Although go is just beginning to grow in popularity in the United States, it has had an interesting one-hundred-year development on American soil. Go was played by Japanese immigrants in the pier cafés along the West Coast during the late 1880s. In those rough-and-tumble days, money was often wagered on go games. It was not unknown for disputes to occur, and sometimes even a murder resulted. Legend has it that the cut-out section on the underside of the go board was not originally carved for improving resonance, but for containing the blood of a decapitated kibitzer’s heard victimized by the samurai’s sword. Thus, it is not surprising that some of the immigrants took the game quite seriously.
Go remained exclusively a part of Japanese culture for many years, with Americans taking little notice. Immigrants formed the San Francisco Go Club, the first go group to be permanently established in the United States. The group was chartered by the Japanese Go Association, and the original membership was composed entirely of Japanese. During the early twentieth century, some Americans began to take an interest in the ancient game. Today the San Francisco Go Club, which is still a center of activity, has a large percentage of young American players. In the 1940s, a drive was started to familiarized Americans with the game, and the American Go Association was founded. Today, there are two regularly published English periodicals available through the American Go Association, as well as a variety of books on advanced strategies. The Association also sanctions both state tournaments and annual national championship competition. Moreover, as an addition to the Japanese dan/kyu ranking system, the American Go Association has devised, and maintains, a numerical rating system so that its members can measure their improvement.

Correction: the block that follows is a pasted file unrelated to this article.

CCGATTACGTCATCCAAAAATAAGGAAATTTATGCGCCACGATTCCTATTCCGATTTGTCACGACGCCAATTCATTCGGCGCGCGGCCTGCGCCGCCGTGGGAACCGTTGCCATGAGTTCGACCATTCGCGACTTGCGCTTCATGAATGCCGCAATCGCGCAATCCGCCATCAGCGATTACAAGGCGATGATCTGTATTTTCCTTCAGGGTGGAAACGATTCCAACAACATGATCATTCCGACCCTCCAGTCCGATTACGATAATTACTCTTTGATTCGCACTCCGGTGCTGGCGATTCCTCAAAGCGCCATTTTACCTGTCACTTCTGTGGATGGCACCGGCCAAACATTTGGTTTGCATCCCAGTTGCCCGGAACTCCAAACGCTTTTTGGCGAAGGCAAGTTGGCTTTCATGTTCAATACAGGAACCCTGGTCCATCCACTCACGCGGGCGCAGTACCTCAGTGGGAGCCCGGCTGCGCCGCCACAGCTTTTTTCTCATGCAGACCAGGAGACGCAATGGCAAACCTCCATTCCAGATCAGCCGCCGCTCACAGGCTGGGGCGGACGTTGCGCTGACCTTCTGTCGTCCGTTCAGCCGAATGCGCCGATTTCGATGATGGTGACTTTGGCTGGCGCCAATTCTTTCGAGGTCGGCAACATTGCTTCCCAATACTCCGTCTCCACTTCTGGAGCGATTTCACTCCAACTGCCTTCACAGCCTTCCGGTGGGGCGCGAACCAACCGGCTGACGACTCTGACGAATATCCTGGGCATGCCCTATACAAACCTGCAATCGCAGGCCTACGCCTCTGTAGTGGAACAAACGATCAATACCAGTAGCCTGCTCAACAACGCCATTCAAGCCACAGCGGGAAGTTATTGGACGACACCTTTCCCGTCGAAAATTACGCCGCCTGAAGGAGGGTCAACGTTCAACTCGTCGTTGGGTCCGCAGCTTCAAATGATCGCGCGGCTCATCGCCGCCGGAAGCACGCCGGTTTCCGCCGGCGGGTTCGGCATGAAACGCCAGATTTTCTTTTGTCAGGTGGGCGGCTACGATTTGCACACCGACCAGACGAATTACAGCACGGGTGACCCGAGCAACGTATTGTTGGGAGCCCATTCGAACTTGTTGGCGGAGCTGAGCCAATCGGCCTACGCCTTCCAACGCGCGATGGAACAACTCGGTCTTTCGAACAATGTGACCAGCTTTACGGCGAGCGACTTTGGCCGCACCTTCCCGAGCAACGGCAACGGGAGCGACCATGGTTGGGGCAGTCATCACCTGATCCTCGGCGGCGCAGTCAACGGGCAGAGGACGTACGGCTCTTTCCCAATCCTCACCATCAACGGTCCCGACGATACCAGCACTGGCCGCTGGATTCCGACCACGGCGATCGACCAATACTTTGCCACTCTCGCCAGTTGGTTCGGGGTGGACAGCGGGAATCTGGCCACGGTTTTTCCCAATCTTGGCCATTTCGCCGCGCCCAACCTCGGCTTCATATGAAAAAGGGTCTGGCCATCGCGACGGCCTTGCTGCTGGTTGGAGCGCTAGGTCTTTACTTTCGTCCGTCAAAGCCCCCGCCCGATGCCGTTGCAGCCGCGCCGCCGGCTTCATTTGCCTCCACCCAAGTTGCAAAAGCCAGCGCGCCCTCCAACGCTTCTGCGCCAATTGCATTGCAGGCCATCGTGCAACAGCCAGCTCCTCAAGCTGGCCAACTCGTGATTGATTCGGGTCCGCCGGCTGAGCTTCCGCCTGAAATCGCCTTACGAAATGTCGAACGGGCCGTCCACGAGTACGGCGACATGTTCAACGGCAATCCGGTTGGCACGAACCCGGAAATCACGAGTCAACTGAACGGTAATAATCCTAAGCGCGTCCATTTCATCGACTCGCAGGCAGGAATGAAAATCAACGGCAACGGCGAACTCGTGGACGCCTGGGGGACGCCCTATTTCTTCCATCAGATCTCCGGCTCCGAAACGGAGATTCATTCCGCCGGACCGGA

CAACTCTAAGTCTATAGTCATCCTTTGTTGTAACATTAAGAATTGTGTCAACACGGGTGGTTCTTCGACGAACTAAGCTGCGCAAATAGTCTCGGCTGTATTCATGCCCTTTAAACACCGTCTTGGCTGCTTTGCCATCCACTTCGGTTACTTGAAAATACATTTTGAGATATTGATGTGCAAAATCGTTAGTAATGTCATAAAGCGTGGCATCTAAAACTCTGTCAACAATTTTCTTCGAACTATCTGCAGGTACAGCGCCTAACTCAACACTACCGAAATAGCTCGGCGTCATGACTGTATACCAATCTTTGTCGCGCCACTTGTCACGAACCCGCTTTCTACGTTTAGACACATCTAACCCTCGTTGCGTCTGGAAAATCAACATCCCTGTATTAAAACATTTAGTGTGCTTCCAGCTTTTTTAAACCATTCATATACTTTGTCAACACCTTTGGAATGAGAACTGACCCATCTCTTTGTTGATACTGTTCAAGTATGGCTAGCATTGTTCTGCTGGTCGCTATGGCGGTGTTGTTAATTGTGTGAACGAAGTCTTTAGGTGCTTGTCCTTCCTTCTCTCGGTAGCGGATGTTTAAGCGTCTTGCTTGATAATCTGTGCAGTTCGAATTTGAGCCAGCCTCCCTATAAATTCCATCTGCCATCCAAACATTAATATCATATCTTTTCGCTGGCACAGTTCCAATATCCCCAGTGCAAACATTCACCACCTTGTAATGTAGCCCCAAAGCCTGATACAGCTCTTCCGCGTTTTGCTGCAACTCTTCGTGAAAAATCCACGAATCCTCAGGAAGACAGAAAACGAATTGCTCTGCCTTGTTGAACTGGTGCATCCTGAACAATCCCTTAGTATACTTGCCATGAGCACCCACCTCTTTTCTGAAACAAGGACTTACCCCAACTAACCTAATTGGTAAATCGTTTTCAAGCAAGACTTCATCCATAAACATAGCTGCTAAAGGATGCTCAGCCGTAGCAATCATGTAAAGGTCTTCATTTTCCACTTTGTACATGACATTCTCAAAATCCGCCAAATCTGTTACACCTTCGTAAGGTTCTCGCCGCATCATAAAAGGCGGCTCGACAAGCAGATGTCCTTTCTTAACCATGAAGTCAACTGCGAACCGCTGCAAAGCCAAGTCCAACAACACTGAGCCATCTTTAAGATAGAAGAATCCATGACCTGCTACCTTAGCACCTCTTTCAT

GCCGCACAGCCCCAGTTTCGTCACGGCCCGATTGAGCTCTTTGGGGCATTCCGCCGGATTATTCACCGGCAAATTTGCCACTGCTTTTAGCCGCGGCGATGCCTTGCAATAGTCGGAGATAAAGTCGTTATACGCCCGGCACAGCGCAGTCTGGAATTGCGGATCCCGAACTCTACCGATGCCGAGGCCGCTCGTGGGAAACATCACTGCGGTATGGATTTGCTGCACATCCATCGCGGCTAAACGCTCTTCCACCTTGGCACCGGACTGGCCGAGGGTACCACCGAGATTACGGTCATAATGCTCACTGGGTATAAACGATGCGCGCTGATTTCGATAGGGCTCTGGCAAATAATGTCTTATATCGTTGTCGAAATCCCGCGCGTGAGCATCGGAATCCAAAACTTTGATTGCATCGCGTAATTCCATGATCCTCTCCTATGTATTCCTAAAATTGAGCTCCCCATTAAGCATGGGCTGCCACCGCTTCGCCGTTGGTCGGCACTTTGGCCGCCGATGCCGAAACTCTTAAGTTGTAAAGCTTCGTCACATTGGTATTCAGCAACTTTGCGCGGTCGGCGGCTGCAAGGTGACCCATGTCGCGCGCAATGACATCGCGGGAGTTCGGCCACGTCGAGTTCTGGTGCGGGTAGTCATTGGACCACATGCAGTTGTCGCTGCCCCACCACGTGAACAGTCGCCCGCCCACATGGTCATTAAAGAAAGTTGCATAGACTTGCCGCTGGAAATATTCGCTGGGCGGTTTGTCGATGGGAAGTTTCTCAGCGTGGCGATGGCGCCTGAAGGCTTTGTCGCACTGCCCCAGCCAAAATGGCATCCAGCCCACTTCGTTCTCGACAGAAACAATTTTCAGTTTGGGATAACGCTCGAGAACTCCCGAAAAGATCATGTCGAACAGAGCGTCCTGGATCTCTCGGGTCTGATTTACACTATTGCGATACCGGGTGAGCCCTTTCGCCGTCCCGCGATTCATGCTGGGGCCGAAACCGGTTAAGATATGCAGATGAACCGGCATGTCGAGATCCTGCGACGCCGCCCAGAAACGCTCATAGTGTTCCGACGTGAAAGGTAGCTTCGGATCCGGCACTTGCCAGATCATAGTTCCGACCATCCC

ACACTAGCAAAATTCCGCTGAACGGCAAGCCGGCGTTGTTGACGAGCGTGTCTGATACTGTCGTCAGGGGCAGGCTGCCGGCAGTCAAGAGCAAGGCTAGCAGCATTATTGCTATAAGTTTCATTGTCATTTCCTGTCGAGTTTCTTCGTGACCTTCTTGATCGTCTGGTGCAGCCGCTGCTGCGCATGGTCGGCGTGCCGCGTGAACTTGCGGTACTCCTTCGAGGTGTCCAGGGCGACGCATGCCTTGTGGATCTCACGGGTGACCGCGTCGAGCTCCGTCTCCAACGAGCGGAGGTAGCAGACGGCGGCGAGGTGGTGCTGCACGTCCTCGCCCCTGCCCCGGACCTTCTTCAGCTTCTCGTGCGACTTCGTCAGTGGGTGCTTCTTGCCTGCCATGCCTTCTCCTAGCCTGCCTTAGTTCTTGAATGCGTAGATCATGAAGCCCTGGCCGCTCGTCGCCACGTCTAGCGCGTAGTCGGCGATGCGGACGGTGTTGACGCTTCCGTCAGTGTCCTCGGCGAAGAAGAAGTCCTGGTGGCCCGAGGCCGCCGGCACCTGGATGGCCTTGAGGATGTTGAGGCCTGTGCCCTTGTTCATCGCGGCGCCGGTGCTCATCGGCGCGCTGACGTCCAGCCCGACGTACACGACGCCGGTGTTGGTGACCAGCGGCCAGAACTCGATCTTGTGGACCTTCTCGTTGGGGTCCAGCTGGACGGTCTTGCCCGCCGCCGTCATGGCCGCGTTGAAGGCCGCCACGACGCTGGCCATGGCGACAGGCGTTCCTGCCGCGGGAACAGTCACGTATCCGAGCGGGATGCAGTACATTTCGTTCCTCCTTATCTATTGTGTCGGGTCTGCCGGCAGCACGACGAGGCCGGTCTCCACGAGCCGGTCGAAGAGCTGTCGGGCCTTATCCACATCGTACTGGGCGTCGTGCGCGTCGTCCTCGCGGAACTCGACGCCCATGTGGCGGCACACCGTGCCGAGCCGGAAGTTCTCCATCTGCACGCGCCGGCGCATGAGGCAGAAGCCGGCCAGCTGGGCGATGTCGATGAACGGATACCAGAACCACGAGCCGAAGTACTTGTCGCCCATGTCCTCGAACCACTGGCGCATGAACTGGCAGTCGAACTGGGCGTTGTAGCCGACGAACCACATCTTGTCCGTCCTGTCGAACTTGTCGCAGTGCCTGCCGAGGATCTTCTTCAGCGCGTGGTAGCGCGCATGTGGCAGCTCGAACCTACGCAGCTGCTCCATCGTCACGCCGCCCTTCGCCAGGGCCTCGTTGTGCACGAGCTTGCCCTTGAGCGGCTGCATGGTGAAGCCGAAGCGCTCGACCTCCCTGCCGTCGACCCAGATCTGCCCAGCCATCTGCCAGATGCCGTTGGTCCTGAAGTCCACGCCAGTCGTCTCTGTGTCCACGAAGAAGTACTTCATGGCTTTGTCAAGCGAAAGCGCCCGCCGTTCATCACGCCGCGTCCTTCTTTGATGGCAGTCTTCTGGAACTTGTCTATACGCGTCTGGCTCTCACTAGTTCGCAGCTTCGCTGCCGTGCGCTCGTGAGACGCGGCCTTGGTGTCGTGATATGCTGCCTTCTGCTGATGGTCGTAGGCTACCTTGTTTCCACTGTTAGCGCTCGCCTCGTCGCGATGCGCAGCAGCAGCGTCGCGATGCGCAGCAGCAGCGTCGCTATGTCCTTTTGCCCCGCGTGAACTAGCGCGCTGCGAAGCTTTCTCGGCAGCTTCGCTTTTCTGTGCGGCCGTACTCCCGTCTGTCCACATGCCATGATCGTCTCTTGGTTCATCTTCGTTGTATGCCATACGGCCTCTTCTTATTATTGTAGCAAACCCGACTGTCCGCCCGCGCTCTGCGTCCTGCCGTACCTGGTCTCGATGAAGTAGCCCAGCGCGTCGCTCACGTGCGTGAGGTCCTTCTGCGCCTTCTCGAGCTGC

As you begin Mr. Iwamoto’s Go for Beginners, accept my welcome to a game many people the world over have found to be a continuous source of entertainment and challenge; and perhaps someday we shall meet across the board.
—John C. Stephenson
President, American Go Association
New York, New York
Table of Contents
Introduction by John C. Stephenson, President, American Go Association 8
Part I: The Rules of Go
1: Demonstration Game 15
2: Capture 22
Solidly Connected Stones 23
Suicide is Illegal 27
Life and Death 35
False Eyes 38
Part II: Elementary Tactics and Strategy
3: At the Edge of the Board 51
4: Shicho 61
5: Geta and Loose Shicho 64
6: Semeai 64
7: Snap-back and Shortage of Liberties 73
8: Life and Death 77
Eye Shape 77
The Death Blow from Within 80
The Death Blow from Without 81
Cutting Points 82
Throw-in Plays 83
Me Ari Me Nashi 84
Bent Four in the Corner 85
9: General Strategy 93
The Corners are Important 93
The 3-3 Point Invasion 102
Make Territory While Attacking 104
10: Ranks and Handicaps 109
Improving One's Playing Ability 114
11: Example Games 117
Appendix: The Rules of Go 135
National Go Associations 139
American Go Contact List 141
About the Author 149